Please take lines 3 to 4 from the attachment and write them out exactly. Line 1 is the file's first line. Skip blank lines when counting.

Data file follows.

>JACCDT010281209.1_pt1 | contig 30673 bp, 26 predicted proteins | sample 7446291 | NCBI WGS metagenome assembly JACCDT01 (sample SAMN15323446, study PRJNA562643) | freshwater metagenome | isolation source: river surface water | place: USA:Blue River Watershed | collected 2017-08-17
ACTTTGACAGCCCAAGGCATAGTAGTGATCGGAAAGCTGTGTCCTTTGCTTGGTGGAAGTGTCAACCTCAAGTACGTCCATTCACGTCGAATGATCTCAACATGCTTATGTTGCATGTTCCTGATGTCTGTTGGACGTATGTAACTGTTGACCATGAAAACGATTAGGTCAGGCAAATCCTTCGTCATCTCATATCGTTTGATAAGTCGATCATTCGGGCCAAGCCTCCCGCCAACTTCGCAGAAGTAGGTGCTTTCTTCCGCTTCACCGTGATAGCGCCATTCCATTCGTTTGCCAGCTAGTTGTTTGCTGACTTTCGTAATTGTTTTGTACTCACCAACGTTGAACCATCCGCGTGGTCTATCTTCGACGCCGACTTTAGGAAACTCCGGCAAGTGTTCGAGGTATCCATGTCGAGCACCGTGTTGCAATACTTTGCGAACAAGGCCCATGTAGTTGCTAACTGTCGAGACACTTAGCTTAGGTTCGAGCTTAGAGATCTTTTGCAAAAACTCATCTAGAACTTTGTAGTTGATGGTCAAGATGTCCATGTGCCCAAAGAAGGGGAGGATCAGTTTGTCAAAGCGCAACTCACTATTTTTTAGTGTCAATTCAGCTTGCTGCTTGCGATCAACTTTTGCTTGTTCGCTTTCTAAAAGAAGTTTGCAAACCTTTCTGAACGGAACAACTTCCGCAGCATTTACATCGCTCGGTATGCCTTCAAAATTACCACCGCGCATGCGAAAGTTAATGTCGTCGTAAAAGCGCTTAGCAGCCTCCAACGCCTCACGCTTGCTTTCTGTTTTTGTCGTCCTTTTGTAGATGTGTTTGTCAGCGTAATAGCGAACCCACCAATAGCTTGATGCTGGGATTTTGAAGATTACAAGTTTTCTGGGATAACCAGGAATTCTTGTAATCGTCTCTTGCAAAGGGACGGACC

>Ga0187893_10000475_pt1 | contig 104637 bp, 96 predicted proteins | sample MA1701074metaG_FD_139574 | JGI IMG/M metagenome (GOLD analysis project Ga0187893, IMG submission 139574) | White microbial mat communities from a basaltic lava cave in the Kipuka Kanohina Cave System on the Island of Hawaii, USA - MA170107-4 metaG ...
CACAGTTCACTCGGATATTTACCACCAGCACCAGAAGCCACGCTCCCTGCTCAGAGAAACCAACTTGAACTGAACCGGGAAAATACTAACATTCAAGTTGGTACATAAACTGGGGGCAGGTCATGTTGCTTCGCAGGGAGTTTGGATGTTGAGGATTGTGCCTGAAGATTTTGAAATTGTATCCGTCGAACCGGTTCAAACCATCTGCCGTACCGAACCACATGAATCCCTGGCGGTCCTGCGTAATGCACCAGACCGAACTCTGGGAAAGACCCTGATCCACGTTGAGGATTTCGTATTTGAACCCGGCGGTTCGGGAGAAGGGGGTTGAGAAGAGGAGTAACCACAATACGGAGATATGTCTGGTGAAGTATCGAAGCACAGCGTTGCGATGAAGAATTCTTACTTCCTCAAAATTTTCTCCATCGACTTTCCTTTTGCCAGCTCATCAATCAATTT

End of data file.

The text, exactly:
>Ga0187893_10000475_pt1 | contig 104637 bp, 96 predicted proteins | sample MA1701074metaG_FD_139574 | JGI IMG/M metagenome (GOLD analysis project Ga0187893, IMG submission 139574) | White microbial mat communities from a basaltic lava cave in the Kipuka Kanohina Cave System on the Island of Hawaii, USA - MA170107-4 metaG ...
CACAGTTCACTCGGATATTTACCACCAGCACCAGAAGCCACGCTCCCTGCTCAGAGAAACCAACTTGAACTGAACCGGGAAAATACTAACATTCAAGTTGGTACATAAACTGGGGGCAGGTCATGTTGCTTCGCAGGGAGTTTGGATGTTGAGGATTGTGCCTGAAGATTTTGAAATTGTATCCGTCGAACCGGTTCAAACCATCTGCCGTACCGAACCACATGAATCCCTGGCGGTCCTGCGTAATGCACCAGACCGAACTCTGGGAAAGACCCTGATCCACGTTGAGGATTTCGTATTTGAACCCGGCGGTTCGGGAGAAGGGGGTTGAGAAGAGGAGTAACCACAATACGGAGATATGTCTGGTGAAGTATCGAAGCACAGCGTTGCGATGAAGAATTCTTACTTCCTCAAAATTTTCTCCATCGACTTTCCTTTTGCCAGCTCATCAATCAATTT